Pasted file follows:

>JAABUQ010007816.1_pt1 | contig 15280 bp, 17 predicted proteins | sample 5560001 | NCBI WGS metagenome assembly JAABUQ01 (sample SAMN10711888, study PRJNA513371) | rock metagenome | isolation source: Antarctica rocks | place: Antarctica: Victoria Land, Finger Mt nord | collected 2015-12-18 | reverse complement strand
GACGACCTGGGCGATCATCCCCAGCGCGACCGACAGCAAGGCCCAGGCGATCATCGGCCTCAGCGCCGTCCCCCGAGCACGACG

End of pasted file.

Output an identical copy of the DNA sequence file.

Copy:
>JAABUQ010007816.1_pt1 | contig 15280 bp, 17 predicted proteins | sample 5560001 | NCBI WGS metagenome assembly JAABUQ01 (sample SAMN10711888, study PRJNA513371) | rock metagenome | isolation source: Antarctica rocks | place: Antarctica: Victoria Land, Finger Mt nord | collected 2015-12-18 | reverse complement strand
GACGACCTGGGCGATCATCCCCAGCGCGACCGACAGCAAGGCCCAGGCGATCATCGGCCTCAGCGCCGTCCCCCGAGCACGACG